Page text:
Holder resignation presents U.S. with opportunity for reform

Last week’s announcement by Eric Holder that he will resign as Attorney General marks what will hopefully be the beginning of the end of a perplexingly dark period for press freedom in the U.S. As Holder seeks to solidify his legacy, in part based on important civil rights reforms that he helped realize, the aggression with which his Justice Department has gone after journalists and their sources bears considerable reflection. With the nomination of a new attorney general looming, now is the time for a national conversation about just what values the chief law enforcement officer of the United States should seek to uphold.

Despite his public statements about the importance of a free press, during Holder’s tenure as attorney general, the Justice Department and its component agencies — most notably the FBI – went after members of the news media with disturbing alacrity. It issued sweeping secret subpoenas for the telephone records of The Associated Press; vigorously sought to have Pulitzer Prize-winning New York Times reporter James Risen held in contempt for protecting the identity of a source; served a search warrant — illegal in most cases under a federal law that bans authorities from seizing unpublished material intended for public dissemination — for Fox News reporter James Rosen’s emails; secured a federal indictment against freelance journalist Barrett Brown for sharing a hyperlink in the course of his reporting; and enabled the bulk collection of telephony metadata and other information by the National Security Agency.

It was due in part to these abuses that we published The Obama Administration and the Press a year ago this month, the first comprehensive report CPJ has issued on press freedom conditions in the U.S. since the organization was founded in 1981. These issues also helped inspire CPJ’s Right to Report in the Digital Age campaign, a remarkable coalition of news media organizations, human rights groups, journalists, and other individuals who are deeply concerned about the effect U.S. policies are having on the free flow of information around the world.

Because of both the domestic consequences and the international norm-setting functions of U.S. policy, the next attorney general must make reversing the damage that has occurred under Holder a priority. It is not yet clear who the front-runner for the position will be.

One person in law enforcement who has previously defended press freedom is California Attorney General Kamala Harris, who until recently was considered a possible replacement for Holder.

In 2007, as independent journalist Josh Wolf sat in prison for not turning over to a federal grand jury unpublished footage of a protest in which a police officer was assaulted, Harris, the then San Francisco District Attorney, presented a prosecutor’s perspective on why the federal government should respect press freedom. Her op-ed, Law enforcement’s real battles, published in the San Francisco Bay Guardian, deserves to be quoted at length:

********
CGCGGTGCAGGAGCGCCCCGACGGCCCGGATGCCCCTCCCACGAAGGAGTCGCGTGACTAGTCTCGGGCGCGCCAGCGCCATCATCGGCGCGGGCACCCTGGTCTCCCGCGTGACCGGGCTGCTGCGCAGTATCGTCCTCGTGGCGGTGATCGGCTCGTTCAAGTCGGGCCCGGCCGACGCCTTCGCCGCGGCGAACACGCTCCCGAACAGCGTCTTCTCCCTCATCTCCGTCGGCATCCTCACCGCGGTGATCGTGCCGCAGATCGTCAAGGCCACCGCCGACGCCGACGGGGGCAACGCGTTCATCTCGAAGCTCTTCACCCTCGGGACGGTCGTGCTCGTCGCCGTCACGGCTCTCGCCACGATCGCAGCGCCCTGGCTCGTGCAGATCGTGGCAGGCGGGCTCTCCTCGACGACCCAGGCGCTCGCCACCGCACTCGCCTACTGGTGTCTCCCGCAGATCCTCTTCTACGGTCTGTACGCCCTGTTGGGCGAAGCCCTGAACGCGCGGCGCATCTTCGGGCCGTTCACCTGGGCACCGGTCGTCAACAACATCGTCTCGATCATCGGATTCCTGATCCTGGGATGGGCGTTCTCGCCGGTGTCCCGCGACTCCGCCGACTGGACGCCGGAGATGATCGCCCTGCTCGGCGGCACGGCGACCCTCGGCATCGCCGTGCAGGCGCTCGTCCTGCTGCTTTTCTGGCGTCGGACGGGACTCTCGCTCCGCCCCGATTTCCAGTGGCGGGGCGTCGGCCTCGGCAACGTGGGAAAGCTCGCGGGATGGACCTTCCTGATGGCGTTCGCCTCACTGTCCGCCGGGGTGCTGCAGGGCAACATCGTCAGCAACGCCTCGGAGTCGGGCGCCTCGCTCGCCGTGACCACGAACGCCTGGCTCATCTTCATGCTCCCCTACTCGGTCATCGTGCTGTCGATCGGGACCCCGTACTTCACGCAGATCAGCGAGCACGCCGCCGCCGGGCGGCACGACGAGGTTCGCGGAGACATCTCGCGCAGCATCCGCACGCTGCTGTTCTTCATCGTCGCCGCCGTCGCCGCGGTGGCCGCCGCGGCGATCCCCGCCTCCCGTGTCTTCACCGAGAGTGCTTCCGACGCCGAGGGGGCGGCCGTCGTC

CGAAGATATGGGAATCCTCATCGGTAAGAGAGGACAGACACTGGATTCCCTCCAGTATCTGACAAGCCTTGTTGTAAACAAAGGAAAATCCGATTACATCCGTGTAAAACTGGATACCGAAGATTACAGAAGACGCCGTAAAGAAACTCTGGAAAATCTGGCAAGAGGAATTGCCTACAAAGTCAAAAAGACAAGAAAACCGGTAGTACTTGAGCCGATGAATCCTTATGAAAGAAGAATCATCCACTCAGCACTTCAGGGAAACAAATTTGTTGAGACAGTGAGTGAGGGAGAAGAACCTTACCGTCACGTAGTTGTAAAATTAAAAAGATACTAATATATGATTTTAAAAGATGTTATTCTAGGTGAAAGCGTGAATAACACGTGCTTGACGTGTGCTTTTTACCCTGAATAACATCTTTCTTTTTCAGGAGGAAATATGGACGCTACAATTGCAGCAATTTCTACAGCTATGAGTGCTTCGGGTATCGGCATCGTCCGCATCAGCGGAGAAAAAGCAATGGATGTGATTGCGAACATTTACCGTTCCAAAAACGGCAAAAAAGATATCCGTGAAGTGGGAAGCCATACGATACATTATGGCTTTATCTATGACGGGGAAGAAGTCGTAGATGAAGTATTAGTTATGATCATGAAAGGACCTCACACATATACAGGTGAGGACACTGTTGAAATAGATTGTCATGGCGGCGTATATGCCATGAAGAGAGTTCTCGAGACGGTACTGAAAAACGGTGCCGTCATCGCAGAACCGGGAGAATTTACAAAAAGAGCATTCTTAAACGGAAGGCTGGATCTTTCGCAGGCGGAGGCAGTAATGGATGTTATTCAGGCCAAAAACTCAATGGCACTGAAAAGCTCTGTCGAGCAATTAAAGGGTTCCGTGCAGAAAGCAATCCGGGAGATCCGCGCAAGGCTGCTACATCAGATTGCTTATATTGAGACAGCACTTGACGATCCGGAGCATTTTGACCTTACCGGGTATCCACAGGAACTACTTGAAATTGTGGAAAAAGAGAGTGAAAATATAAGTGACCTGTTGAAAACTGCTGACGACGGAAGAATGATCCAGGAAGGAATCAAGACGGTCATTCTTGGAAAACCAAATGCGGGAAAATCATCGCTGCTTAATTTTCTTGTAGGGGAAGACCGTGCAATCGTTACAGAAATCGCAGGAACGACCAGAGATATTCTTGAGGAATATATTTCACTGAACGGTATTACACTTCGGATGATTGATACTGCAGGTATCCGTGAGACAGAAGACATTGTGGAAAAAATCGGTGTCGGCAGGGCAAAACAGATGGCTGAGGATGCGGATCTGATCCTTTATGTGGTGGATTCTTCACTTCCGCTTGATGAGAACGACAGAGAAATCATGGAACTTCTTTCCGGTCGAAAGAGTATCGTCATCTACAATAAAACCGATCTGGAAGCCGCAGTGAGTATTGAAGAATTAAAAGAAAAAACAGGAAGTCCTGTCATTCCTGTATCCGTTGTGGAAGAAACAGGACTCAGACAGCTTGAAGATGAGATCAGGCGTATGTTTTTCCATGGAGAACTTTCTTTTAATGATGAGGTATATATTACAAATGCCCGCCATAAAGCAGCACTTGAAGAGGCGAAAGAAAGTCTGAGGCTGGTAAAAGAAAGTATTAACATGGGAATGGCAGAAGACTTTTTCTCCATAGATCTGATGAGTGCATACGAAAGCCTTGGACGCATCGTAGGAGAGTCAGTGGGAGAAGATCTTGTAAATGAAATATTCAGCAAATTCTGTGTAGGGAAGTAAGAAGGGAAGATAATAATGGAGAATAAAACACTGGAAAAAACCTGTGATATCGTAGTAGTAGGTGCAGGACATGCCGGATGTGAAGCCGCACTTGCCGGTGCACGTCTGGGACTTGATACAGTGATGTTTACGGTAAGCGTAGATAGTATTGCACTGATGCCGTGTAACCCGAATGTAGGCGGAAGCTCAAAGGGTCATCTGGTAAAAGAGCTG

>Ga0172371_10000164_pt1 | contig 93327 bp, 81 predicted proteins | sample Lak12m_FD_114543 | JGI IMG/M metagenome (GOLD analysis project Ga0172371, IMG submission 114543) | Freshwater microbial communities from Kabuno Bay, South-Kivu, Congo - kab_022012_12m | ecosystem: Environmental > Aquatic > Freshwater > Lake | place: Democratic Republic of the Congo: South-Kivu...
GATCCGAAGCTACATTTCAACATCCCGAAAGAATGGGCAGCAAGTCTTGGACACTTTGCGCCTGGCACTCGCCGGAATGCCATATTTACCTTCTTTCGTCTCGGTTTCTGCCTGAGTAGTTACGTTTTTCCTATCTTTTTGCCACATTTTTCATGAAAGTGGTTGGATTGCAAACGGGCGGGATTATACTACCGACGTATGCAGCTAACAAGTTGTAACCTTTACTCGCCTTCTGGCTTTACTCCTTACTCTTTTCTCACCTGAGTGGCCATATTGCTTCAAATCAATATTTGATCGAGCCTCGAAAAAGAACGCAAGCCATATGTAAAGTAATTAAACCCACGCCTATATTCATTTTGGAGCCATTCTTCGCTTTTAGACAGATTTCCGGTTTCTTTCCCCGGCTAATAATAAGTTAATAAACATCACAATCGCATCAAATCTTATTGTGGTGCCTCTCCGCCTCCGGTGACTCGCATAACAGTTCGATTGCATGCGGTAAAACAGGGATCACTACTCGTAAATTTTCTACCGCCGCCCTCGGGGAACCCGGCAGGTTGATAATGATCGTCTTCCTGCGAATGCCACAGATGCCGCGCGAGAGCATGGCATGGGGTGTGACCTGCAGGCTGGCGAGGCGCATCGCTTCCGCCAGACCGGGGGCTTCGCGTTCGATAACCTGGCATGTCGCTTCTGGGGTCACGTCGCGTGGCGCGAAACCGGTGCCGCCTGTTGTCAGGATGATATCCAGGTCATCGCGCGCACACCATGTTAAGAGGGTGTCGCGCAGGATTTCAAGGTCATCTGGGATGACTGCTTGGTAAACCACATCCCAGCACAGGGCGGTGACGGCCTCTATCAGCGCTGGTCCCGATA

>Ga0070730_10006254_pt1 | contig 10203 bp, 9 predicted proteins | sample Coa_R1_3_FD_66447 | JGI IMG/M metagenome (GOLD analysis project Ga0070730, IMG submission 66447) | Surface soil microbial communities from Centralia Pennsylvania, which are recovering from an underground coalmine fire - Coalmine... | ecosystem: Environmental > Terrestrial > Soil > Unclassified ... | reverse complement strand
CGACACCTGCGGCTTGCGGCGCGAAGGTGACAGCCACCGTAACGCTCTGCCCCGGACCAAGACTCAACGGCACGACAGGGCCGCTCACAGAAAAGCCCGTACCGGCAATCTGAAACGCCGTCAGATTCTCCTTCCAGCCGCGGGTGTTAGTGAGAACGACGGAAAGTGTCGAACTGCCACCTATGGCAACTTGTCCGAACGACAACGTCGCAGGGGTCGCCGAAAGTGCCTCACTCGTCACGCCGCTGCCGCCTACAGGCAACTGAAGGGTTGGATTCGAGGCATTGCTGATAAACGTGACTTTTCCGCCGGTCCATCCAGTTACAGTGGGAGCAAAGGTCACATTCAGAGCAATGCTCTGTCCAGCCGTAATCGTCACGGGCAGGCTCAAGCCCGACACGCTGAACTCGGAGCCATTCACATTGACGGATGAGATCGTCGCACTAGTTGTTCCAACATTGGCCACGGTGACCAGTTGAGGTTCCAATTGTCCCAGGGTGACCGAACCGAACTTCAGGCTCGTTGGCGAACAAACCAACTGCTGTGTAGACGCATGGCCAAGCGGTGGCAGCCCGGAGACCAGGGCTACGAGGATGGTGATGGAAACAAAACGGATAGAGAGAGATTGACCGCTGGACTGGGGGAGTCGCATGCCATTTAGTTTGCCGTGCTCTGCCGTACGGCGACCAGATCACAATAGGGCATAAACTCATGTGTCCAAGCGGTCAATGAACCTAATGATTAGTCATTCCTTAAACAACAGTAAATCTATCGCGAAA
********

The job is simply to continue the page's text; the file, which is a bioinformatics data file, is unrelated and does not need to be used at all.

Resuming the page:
At the same time, the U.S. Justice Department is walking down an ominous path by threatening journalists with prison time when they protect their confidential sources. In San Francisco the U.S. attorney has held journalist Josh Wolf in prison since September 2006. Wolf should be released.

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Of course, I believe crimes against police officers should be aggressively prosecuted. But I also believe that federal authorities have an obligation to respect the First Amendment. Free speech rights are critical to the work of journalists, university researchers, organized labor, and all of us in a democracy. The Justice Department should recognize the importance of protecting free speech, not only as constitutional and civil liberties issues but as smart public safety policy.

Unfortunately, Harris failed to convince the Justice Department of the wisdom of her position, and Wolf ended up spending 226 days in federal custody without ever being charged with a crime. To this day, Wolf has the dubious distinction of having served more time for not revealing unpublished materials than any other journalist in American history.

While Holder had reportedly stated that he would not jail Risen, Wolf says the situation feels familiar. “We’re just sort of seeing the continuation of what happened under the Bush Administration,” Wolf told CPJ. “If James Risen had been a blogger who wrote a book, would he be in a federal prison right now, or would he be still fighting [contempt] where he is? I’m not convinced that the fact that he’s free isn’t because of his institutional association.” That uncertainty, Wolf says, is underscored by the disconnect between Holder’s words and his actions.

Ultimately, the risk the Justice Department runs by continuing to use its might against the press is that it will suffer the same harm as the news-reading public. “Journalists,” Harris explained in her op-ed, “play a key role in connecting us to individuals with information … If sources fear their confidentiality will not be protected, they will be less likely to come forward to journalists with information that could expose corruption or assist us in solving violent crimes.”

The president and new attorney general have plenty of issues to deal with. If they focus on their job, and on letting the press do its job, over time perhaps the world will become a little more just.